But next while we're talking about ordered liberty, in the United States we have a constitutional system of government. The Constitution says that we are a government by the people and of the people and for the people. We haven't named ourselves a people's republic, but we have a people's constitution—at least we do in theory. But a news article that appeared just in recent days in the New York Times tells us just how fragile our own system of government might be. And the catalyst for this conversation, once again, is the issue of abortion that just keeps coming up, day after day, repeatedly, in dozens of stories every day in the headlines.

This article is by Matt Stevens. The headline: “In Harris Plan,”—that means Senator Kamala Harris, running for the Democratic presidential nomination—in her plan, “Abortion Laws Would Require U.S. Approval.” Now, what does that mean? Well, what it means is the denial of federalism. And here is something really, really important. This article in the New York Times by Matt Stevens, says that Kamala Harris has said that the way to prevent states from being able to pass laws restricting abortion, or in her case, laws that conflict in any way with Roe v. Wade is to require prior approval from the Justice Department of any law that would be passed against abortion from any state that has ever passed a law restricting abortion.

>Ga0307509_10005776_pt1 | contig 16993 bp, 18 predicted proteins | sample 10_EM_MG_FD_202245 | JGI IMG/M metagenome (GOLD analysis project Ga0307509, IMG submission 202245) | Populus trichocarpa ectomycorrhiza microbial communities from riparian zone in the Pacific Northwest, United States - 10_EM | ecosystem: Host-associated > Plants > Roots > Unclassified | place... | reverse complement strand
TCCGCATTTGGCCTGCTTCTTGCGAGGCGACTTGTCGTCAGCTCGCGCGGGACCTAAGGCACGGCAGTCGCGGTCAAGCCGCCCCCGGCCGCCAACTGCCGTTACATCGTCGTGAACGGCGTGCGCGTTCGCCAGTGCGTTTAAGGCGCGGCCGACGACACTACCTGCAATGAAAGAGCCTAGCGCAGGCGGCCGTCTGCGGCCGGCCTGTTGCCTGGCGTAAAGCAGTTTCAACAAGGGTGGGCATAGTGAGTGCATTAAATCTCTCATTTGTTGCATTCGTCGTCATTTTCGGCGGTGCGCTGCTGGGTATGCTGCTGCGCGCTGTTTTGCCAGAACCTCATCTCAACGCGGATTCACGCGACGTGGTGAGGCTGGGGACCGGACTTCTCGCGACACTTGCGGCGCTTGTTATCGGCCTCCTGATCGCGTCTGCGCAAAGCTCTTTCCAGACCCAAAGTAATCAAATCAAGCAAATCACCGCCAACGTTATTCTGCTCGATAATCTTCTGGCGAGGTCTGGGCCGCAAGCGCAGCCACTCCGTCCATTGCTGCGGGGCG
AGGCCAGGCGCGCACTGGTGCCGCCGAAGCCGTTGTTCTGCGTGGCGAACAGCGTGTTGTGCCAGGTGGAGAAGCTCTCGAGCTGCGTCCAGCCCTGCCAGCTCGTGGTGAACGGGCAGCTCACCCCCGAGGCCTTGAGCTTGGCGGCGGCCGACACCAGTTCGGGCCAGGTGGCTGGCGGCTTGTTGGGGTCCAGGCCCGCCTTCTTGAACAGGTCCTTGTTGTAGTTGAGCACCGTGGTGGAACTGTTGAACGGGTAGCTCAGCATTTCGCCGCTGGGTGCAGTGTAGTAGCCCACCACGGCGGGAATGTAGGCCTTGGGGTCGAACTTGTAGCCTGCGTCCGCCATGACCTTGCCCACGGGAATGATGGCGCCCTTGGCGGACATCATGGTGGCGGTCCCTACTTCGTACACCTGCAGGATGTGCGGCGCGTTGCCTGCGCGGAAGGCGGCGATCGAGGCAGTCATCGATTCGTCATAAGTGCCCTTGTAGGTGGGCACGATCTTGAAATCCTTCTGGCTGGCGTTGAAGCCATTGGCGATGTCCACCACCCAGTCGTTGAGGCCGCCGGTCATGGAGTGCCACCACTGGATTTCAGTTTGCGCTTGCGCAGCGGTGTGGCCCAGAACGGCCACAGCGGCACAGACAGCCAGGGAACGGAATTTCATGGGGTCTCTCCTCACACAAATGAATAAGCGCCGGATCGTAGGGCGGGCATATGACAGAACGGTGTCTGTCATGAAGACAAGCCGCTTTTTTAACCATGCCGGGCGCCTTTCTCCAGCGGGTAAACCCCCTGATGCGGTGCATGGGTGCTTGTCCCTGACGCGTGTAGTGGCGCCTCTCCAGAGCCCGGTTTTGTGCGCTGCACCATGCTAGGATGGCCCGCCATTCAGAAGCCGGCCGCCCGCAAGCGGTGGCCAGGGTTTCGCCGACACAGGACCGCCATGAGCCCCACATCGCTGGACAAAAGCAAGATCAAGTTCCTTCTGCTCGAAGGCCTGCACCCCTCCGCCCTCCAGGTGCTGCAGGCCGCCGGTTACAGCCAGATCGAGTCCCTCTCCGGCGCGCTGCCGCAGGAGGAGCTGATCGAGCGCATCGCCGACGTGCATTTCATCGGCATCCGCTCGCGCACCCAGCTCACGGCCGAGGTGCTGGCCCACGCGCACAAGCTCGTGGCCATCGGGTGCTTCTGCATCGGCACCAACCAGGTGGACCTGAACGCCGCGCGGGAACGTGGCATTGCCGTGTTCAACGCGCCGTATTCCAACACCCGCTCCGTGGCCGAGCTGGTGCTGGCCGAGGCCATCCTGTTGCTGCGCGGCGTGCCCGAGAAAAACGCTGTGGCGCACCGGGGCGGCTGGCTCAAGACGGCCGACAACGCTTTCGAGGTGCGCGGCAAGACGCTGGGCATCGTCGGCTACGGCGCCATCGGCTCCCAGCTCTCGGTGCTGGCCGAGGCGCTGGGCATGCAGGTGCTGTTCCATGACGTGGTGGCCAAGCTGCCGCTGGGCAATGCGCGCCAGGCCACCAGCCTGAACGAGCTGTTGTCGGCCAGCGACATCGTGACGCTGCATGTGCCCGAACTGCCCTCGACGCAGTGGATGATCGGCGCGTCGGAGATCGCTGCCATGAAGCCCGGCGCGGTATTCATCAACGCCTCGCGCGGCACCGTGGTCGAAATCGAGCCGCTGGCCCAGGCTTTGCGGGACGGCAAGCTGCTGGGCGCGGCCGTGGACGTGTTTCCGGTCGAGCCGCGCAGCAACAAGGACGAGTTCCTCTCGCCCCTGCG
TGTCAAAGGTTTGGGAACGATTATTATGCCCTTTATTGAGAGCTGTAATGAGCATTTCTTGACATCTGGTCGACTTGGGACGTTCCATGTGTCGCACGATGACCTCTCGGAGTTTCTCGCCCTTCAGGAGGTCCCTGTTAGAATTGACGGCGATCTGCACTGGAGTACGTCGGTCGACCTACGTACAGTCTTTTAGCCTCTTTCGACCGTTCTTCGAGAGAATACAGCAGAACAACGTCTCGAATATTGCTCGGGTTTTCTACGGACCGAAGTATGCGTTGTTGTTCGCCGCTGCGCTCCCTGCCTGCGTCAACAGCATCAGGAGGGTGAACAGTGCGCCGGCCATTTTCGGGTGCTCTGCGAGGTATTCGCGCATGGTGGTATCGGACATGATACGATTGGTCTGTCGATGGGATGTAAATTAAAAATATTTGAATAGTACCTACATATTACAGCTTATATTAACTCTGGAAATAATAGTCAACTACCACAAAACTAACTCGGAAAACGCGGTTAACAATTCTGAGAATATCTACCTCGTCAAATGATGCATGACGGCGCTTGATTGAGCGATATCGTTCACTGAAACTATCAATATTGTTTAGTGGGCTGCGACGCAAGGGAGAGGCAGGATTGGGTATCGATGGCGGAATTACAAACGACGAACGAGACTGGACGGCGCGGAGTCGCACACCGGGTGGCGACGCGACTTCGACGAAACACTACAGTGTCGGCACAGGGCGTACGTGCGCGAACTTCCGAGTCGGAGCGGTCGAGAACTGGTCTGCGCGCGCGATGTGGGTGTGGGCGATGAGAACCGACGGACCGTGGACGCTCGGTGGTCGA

As Stevens writes, “Senator Harris called for what is known as a pre-clearance requirement in a plan released last Tuesday afternoon. The requirement would apply to jurisdictions with a history of violating Roe v. Wade, the Supreme Court landmark decision in 1973 that established the constitutional right to abortion. These jurisdictions,” said the paper, “would have to clear new abortion laws with the Justice Department before putting them into effect."

Now one thing we have to note is that this is a news story in the New York Times. A news story is supposed to at least present a balanced, if not objective, understanding of the events or the issues at stake. But notice the language that was used by the New York Times in this news article. This isn't the language of Senator Harris; this is the language of the Times. Referring to jurisdictions "with a history of violating Roe v. Wade." That's very interesting language. It seems that in this case Roe v. Wade is the absolute standard against which everything has to be thus considered or justified. What's important to recognize here is that even if just for example, you don't accept any authority beyond or higher than the Supreme Court of the United States, you have to remember that the Supreme Court allowed restrictions on Roe v. Wade in the Casey decision from the early 1990s.

Harris supports what is known as the Women's Health Protection Act, that's a law that has been passed by the Democratic majority in the House, although it faces almost no likelihood of passing in the Republican controlled Senate. It's a law that would codify Roe v. Wade at the federal level. Kamala Harris explained that her system would work because any abortion law adopted in "a covered jurisdiction would remain legally unenforceable until the Justice Department determined that it adhered to the standards laid out in Roe and by the Women's Health Protection Act." That's that law that she fully supports that would codify Roe v. Wade at the federal level.